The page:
By Evie Andreou and Antigoni Pitta
The health ministry announced on Wednesday it has adopted the suggestion of the epidemiology experts and will not recommend the AstraZeneca vaccine for those under 50 years old.
Those 50 and under are advised to opt for vaccines using mRNA technology: Pfizer or Moderna.
The team of experts also unanimously said that people vaccinated with the first dose of the AstraZeneca vaccine should proceed normally with the second dose, provided that they have not experienced any symptoms of serious side effects after the first dose such as thrombosis syndrome or thrombocytopenia.
“Therefore, these individuals are encouraged to come in regularly for the second dose of the vaccine, which is especially important for their protection against the virus and its mutations,” the ministry said.
It added that it decided to adopt the position of the majority of the experts and not recommend the AstraZeneca for people 50 and under after taking into consideration “the improved epidemiological picture, the availability of (other) vaccines and the benefit from a smooth continuation of the vaccination programme.”
The health ministry asked the advisory committee on coronavirus to re-evaluate the vaccinations programme after concerns were raised following the death over the weekend of an AstraZeneca-vaccinated 39-year-old woman who had a thrombotic episode. The woman’s death is still under investigation by the European Medicines Agency (EMA) for its possible connection to the AstraZeneca vaccine.
The committee explored a number of possible solutions, with some in favour of placing age restrictions for the AstraZeneca vaccine, and even completely suspending its use, and others supporting EMA’s guidelines that the benefits of the vaccine outweighed the risks.
Health Minister Constantinos Ioannou said earlier in the day the risk assessment only concerned the AstraZeneca jab despite the fact the Janssen vaccine works in the same way.
Other EU countries had introduced age restrictions on the AstraZeneca vaccine but Cyprus until now had not, with the health ministry arguing it was following the EMA’s guidelines.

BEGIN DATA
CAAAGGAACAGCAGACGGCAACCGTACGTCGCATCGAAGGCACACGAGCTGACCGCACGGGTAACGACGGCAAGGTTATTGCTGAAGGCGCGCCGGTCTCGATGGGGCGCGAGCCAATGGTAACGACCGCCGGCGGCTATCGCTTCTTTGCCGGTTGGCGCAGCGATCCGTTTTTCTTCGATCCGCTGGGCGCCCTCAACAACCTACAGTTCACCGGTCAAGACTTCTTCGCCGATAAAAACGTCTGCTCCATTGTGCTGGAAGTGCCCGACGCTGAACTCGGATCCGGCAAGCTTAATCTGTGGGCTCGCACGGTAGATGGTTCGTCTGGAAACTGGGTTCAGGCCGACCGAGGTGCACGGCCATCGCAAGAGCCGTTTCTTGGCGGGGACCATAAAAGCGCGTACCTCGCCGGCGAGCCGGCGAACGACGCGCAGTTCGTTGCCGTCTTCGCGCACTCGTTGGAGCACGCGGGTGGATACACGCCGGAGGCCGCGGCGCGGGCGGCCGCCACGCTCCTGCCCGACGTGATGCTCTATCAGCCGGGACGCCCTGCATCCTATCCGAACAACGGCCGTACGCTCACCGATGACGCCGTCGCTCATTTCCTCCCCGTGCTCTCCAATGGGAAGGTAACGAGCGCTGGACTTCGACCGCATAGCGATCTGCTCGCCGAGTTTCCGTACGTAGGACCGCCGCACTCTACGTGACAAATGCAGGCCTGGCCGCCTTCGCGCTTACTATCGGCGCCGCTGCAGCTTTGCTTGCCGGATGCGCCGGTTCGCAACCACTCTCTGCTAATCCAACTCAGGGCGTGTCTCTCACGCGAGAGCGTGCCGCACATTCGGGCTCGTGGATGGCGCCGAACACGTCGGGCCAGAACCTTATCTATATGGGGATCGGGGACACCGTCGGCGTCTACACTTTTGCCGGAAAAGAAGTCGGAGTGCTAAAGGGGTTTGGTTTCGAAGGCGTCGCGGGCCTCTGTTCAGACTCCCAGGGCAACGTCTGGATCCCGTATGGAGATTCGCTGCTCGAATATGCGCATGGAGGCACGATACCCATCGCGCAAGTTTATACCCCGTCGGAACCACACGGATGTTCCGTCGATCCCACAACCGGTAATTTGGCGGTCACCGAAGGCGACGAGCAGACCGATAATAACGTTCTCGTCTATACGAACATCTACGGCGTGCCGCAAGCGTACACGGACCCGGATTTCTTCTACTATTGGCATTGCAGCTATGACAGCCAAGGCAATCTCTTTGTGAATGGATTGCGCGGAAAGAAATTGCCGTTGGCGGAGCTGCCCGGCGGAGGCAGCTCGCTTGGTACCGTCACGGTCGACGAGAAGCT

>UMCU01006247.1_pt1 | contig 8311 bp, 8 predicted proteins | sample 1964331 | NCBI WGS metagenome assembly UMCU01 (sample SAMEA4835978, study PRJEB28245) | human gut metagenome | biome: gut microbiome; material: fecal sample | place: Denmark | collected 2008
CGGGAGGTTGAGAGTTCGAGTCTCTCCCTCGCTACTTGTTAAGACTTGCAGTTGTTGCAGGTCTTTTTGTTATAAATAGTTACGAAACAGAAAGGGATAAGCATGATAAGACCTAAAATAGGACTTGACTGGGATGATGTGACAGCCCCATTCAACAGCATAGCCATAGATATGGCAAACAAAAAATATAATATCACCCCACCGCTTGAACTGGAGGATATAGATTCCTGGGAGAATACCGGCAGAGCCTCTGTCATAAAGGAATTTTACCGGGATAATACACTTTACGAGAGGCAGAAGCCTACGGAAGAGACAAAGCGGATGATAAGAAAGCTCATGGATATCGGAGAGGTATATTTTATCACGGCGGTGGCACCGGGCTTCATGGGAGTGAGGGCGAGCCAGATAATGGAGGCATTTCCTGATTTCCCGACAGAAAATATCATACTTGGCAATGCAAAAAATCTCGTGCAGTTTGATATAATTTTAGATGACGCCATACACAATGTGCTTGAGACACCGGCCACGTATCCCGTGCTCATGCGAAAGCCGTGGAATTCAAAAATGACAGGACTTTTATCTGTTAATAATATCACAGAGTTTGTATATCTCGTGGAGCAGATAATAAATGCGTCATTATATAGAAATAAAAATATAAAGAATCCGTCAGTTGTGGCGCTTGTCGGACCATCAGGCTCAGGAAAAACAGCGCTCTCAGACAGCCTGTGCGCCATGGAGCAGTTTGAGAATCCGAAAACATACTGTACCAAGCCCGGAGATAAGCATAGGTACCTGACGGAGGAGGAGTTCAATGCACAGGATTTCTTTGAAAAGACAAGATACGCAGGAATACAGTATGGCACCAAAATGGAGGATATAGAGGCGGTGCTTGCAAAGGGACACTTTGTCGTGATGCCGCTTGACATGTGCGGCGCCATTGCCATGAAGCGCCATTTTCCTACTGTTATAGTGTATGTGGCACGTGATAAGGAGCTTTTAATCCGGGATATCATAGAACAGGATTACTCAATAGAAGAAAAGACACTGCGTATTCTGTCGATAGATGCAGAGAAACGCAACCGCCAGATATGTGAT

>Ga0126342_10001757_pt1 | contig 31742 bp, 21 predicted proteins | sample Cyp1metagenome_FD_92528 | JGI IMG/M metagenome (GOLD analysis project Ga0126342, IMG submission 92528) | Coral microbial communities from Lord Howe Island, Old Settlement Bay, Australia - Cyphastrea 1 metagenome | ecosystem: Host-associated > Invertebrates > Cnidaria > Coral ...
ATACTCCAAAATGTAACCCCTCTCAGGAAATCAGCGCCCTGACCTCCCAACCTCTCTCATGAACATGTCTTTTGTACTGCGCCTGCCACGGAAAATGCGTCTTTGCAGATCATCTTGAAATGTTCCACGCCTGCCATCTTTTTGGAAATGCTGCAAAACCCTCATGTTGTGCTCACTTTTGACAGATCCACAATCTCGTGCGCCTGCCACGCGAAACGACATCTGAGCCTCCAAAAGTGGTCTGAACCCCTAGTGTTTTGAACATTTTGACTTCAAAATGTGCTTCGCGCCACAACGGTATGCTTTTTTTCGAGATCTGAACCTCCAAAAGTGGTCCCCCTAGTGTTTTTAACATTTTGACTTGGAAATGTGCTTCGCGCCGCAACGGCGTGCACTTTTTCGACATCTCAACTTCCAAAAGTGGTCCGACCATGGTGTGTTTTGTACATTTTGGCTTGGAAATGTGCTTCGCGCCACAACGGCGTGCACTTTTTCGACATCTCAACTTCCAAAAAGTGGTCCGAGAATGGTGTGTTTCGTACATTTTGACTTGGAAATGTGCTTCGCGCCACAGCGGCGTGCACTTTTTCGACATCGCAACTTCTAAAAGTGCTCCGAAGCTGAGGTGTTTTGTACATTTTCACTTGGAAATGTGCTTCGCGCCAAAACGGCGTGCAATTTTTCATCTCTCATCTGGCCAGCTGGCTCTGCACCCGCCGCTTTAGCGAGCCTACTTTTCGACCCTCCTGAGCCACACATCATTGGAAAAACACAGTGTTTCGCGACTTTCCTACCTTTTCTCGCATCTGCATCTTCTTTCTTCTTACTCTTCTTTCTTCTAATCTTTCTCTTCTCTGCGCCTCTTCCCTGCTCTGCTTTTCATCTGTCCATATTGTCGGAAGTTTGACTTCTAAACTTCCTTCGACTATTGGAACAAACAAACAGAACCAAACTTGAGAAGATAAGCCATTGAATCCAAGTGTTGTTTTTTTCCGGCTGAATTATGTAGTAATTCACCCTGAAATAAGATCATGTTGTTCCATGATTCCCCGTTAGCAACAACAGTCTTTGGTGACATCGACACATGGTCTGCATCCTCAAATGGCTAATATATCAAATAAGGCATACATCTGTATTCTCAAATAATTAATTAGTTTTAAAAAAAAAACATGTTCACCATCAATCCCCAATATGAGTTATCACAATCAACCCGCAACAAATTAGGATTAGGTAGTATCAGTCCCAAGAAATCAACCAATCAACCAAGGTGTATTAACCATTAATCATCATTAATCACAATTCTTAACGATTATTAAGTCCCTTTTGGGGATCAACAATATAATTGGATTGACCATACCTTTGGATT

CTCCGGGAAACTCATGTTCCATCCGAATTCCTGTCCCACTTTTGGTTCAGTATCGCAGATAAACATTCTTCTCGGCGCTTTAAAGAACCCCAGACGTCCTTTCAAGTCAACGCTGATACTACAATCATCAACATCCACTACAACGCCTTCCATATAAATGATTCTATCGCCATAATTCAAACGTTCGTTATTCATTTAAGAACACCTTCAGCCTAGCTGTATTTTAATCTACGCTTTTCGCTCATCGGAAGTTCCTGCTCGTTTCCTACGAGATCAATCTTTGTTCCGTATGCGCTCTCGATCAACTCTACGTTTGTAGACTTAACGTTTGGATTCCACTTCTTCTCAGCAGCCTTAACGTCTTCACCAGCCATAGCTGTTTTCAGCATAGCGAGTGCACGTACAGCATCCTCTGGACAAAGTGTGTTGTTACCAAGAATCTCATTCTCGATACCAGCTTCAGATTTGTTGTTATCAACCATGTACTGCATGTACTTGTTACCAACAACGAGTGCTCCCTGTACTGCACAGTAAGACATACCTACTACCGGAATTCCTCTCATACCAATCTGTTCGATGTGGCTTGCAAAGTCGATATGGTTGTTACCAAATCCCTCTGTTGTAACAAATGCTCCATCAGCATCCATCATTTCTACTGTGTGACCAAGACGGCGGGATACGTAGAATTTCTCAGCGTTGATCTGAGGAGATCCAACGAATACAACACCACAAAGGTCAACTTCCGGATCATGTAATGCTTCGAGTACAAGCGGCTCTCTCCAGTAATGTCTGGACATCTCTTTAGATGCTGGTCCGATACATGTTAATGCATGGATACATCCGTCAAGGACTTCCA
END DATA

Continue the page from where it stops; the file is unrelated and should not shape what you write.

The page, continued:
The health ministry said on Wednesday that, at its request, the scientific advisory committee evaluated the vaccination programme, the availability of vaccines and the expected deliveries, the vaccination coverage rate of the population as well as the issue to date of serious side effects from vaccinations and reported severe thrombotic events.
After announcing its latest decision, the health ministry gave reassurances that it was closely monitoring developments and data emerging in Cyprus and internationally, as well as any new recommendations from the EMA.
“It stands ready to regularly assess the course of the epidemiological picture of the country and, by extension, of the vaccination plan, and take all actions with the primary priority of safeguarding public health and the people’s safety,” the ministry said.
Meanwhile, with the period between AstraZeneca jabs reduced from 12 to eight weeks, the ministry has started rescheduling appointments for the second dose, with 12,500 shots already brought forward and another 25,000 due to be arranged in the next few days.
Ioannou added that the health ministry is expecting to receive a new shipment of 350,000 vaccine doses in June, coming from all makers, which will include enough AstraZeneca vaccines to cover second dose appointments.
Asked if this will play a part in the national vaccine rollout, the minister said that there should be no issues, since “the quantity we are expecting will help us towards the goal of vaccinating 65 per cent of the population using all other available vaccines.”